Partition Numbers

April 15, 2011

The partition-number function P(n) gives the number of ways of writing n as the sum of positive integers, irrespective of the order of the addends. For instance P(4) = 5, since 4 = 4 = 3 + 1 = 2 + 2 = 2 + 1 + 1 = 1 + 1 + 1 + 1. Sloane’s A000041 gives the first ten partition numbers as 1, 2, 3, 5, 7, 11, 15, 22, 30, and 42; the numerous references to that sequence point to many fascinating facts about partition numbers, including their close association with pentagonal numbers. By convention, P(0) = 1 and P(n) = 0 for negative n. Partition numbers are normally calculated by the formula, which was discovered by Leonhard Euler:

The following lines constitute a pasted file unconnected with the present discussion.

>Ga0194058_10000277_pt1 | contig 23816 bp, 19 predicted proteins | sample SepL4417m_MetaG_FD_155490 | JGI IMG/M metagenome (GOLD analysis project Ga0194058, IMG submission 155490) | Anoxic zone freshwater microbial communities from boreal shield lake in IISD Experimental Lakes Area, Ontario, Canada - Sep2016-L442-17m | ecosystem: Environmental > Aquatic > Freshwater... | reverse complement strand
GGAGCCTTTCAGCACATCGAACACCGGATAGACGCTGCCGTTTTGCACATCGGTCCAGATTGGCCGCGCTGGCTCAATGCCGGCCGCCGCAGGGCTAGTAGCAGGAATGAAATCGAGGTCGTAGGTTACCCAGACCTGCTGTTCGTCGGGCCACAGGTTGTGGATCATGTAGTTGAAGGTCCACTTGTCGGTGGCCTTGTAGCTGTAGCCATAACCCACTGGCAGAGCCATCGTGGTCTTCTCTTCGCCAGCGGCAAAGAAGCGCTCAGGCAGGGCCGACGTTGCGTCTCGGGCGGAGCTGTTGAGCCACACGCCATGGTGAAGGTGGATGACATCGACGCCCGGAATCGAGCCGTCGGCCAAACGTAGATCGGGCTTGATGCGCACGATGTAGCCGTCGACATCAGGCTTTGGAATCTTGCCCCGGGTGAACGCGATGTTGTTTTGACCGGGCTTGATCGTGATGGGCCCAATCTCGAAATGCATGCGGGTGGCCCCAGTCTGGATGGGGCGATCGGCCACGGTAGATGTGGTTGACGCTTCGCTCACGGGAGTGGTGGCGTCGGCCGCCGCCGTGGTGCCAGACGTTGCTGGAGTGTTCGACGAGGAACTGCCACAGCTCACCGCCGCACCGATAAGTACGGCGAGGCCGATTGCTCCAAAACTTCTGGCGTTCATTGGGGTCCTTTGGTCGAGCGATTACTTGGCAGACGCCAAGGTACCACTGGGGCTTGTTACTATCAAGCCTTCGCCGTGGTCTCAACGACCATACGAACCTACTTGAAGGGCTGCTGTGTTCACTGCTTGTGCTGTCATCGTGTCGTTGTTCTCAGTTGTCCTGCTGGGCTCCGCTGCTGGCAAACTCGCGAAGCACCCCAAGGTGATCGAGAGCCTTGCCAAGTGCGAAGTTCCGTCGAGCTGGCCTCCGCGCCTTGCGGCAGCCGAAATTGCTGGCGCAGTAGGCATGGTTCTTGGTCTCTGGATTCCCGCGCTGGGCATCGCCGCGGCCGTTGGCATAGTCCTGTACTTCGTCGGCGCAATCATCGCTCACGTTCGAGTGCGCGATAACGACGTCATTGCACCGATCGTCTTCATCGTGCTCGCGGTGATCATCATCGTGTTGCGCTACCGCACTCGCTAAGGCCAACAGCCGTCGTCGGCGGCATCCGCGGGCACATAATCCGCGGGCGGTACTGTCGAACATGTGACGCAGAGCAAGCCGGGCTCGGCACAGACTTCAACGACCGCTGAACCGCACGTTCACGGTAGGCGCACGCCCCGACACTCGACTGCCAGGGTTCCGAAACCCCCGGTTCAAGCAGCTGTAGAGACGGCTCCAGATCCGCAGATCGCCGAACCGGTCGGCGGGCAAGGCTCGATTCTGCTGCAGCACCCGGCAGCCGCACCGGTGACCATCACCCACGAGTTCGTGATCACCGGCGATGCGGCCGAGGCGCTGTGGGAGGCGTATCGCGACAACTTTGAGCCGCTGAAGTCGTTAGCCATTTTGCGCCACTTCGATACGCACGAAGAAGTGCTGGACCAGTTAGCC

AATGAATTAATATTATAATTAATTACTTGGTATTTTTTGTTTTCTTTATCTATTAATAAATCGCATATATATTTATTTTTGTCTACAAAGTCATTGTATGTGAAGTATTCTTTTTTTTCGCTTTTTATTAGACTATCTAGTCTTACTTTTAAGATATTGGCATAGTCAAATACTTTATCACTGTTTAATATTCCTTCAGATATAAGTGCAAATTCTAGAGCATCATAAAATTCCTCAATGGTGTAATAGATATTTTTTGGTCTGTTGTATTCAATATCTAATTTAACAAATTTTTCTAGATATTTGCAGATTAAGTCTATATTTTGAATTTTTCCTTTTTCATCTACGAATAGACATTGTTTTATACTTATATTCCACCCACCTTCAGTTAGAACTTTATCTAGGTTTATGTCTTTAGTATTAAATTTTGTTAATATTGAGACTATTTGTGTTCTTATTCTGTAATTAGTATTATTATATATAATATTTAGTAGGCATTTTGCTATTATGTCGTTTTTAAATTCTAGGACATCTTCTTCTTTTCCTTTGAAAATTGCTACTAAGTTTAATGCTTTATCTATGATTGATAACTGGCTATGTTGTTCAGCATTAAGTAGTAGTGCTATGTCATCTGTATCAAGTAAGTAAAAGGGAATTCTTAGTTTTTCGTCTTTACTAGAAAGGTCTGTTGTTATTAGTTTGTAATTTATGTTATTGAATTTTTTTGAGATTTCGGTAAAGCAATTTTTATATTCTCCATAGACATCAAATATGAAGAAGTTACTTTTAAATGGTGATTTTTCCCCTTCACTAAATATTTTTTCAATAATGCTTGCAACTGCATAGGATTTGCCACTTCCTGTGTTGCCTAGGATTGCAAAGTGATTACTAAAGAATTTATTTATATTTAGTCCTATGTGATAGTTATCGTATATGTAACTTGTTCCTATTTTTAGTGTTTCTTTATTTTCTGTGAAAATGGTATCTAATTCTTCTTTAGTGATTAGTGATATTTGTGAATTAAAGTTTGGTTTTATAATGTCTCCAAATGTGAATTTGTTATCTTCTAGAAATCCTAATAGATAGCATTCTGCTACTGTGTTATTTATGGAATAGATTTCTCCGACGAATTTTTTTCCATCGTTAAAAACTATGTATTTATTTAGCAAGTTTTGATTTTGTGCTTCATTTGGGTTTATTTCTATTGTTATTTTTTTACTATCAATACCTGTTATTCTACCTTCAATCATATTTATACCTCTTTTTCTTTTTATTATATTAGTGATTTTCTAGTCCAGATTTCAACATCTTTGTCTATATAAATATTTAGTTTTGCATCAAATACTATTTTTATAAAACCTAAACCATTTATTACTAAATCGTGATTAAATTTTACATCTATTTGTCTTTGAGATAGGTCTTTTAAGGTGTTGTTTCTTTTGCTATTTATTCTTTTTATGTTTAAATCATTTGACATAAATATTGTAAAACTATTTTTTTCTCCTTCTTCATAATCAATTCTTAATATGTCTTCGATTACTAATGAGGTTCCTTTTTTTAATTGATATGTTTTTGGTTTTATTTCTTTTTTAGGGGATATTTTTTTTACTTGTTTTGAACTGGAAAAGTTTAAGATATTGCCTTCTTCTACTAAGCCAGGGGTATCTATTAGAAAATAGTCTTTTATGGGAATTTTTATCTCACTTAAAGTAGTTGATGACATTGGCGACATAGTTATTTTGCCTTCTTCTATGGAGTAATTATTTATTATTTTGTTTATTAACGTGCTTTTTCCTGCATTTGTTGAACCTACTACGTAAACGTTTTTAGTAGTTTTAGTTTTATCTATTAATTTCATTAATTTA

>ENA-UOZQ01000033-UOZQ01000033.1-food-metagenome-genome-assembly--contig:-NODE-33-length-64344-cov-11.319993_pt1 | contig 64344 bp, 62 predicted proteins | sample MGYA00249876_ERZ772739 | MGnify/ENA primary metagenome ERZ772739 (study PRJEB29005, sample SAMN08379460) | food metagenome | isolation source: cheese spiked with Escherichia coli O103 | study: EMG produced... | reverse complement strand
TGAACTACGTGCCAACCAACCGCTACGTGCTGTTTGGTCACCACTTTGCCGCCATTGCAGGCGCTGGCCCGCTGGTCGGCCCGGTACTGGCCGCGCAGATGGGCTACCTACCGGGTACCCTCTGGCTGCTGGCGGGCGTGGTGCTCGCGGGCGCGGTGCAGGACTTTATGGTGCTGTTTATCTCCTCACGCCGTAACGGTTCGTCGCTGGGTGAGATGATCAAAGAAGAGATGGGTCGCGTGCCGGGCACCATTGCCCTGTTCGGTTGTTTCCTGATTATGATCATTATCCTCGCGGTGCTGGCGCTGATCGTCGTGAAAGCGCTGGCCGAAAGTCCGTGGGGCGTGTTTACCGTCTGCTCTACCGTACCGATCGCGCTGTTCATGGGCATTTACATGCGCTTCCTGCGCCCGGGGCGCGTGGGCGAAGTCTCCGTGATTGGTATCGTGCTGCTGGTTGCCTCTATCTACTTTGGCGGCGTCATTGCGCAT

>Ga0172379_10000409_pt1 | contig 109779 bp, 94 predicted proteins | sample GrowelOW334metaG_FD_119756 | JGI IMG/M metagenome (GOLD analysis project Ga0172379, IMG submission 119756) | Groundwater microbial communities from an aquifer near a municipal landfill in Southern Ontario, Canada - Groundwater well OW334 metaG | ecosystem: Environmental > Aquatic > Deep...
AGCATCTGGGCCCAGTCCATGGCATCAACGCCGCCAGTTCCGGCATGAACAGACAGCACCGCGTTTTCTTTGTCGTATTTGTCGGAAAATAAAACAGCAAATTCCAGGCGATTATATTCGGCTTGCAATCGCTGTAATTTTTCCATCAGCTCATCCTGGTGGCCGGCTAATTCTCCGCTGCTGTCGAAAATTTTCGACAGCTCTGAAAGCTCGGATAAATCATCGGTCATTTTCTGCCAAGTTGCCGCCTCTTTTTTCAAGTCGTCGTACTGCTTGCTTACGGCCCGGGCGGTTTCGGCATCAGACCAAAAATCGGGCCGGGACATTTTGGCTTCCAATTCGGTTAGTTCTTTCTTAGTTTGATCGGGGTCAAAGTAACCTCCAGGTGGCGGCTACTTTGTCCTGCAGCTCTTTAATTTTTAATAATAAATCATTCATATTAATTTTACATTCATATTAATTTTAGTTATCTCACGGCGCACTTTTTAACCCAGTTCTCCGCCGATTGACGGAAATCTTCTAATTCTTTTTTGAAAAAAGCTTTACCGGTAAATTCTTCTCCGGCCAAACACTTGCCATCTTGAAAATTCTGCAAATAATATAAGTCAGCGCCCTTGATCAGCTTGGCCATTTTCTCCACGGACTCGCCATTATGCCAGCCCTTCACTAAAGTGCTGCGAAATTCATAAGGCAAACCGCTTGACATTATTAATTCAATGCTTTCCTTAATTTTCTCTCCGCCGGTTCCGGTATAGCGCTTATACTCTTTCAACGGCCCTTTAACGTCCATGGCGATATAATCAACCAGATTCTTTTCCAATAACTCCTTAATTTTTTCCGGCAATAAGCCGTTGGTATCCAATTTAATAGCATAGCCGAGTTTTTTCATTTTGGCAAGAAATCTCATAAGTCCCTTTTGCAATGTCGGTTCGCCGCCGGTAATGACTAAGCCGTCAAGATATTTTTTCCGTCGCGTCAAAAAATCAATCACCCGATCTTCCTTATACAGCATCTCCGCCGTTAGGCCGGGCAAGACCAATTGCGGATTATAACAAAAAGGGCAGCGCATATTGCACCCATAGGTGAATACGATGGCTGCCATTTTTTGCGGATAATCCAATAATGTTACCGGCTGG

P(n) = \sum_{k=1}^n (-1)^{k+1} \left[ P\left( n - \frac{k\left(3k-1\right)}{2} \right) + P\left( n - \frac{k\left(3k+1\right)}{2} \right) \right]

Your task is to write a function that computes P(n), and to calculate P(1000). When you are finished, you are welcome to read or run a suggested solution, or to post your own solution or discuss the exercise in the comments below.

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